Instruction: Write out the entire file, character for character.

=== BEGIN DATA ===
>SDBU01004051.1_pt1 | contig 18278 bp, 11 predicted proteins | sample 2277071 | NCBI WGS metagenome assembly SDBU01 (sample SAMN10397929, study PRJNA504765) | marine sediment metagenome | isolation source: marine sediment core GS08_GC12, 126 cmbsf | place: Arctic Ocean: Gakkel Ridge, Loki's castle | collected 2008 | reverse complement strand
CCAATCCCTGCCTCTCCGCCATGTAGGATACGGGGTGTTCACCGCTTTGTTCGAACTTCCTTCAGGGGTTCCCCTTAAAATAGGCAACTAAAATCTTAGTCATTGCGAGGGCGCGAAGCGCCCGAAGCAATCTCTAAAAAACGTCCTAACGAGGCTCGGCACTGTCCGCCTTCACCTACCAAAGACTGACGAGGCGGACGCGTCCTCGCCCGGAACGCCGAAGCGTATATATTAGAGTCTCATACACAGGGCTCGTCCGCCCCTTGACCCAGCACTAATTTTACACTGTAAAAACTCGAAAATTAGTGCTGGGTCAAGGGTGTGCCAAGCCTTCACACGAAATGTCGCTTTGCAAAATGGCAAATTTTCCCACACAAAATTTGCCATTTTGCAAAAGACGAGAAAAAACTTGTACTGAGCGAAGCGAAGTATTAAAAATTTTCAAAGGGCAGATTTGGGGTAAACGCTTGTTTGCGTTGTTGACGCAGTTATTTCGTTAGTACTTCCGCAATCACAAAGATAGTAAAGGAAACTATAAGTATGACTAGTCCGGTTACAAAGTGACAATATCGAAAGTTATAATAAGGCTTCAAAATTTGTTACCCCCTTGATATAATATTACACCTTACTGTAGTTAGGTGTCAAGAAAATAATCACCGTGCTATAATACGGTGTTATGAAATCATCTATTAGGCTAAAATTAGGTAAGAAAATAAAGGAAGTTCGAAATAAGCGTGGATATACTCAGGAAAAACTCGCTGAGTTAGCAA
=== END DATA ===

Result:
>SDBU01004051.1_pt1 | contig 18278 bp, 11 predicted proteins | sample 2277071 | NCBI WGS metagenome assembly SDBU01 (sample SAMN10397929, study PRJNA504765) | marine sediment metagenome | isolation source: marine sediment core GS08_GC12, 126 cmbsf | place: Arctic Ocean: Gakkel Ridge, Loki's castle | collected 2008 | reverse complement strand
CCAATCCCTGCCTCTCCGCCATGTAGGATACGGGGTGTTCACCGCTTTGTTCGAACTTCCTTCAGGGGTTCCCCTTAAAATAGGCAACTAAAATCTTAGTCATTGCGAGGGCGCGAAGCGCCCGAAGCAATCTCTAAAAAACGTCCTAACGAGGCTCGGCACTGTCCGCCTTCACCTACCAAAGACTGACGAGGCGGACGCGTCCTCGCCCGGAACGCCGAAGCGTATATATTAGAGTCTCATACACAGGGCTCGTCCGCCCCTTGACCCAGCACTAATTTTACACTGTAAAAACTCGAAAATTAGTGCTGGGTCAAGGGTGTGCCAAGCCTTCACACGAAATGTCGCTTTGCAAAATGGCAAATTTTCCCACACAAAATTTGCCATTTTGCAAAAGACGAGAAAAAACTTGTACTGAGCGAAGCGAAGTATTAAAAATTTTCAAAGGGCAGATTTGGGGTAAACGCTTGTTTGCGTTGTTGACGCAGTTATTTCGTTAGTACTTCCGCAATCACAAAGATAGTAAAGGAAACTATAAGTATGACTAGTCCGGTTACAAAGTGACAATATCGAAAGTTATAATAAGGCTTCAAAATTTGTTACCCCCTTGATATAATATTACACCTTACTGTAGTTAGGTGTCAAGAAAATAATCACCGTGCTATAATACGGTGTTATGAAATCATCTATTAGGCTAAAATTAGGTAAGAAAATAAAGGAAGTTCGAAATAAGCGTGGATATACTCAGGAAAAACTCGCTGAGTTAGCAA